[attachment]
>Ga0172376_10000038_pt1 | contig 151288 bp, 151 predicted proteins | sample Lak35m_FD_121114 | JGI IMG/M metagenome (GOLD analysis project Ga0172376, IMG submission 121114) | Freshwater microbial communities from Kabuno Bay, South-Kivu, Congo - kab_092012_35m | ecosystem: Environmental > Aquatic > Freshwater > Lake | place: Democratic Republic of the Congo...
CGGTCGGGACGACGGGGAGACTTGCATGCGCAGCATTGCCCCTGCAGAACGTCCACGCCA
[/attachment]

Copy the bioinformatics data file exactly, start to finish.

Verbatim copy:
>Ga0172376_10000038_pt1 | contig 151288 bp, 151 predicted proteins | sample Lak35m_FD_121114 | JGI IMG/M metagenome (GOLD analysis project Ga0172376, IMG submission 121114) | Freshwater microbial communities from Kabuno Bay, South-Kivu, Congo - kab_092012_35m | ecosystem: Environmental > Aquatic > Freshwater > Lake | place: Democratic Republic of the Congo...
CGGTCGGGACGACGGGGAGACTTGCATGCGCAGCATTGCCCCTGCAGAACGTCCACGCCA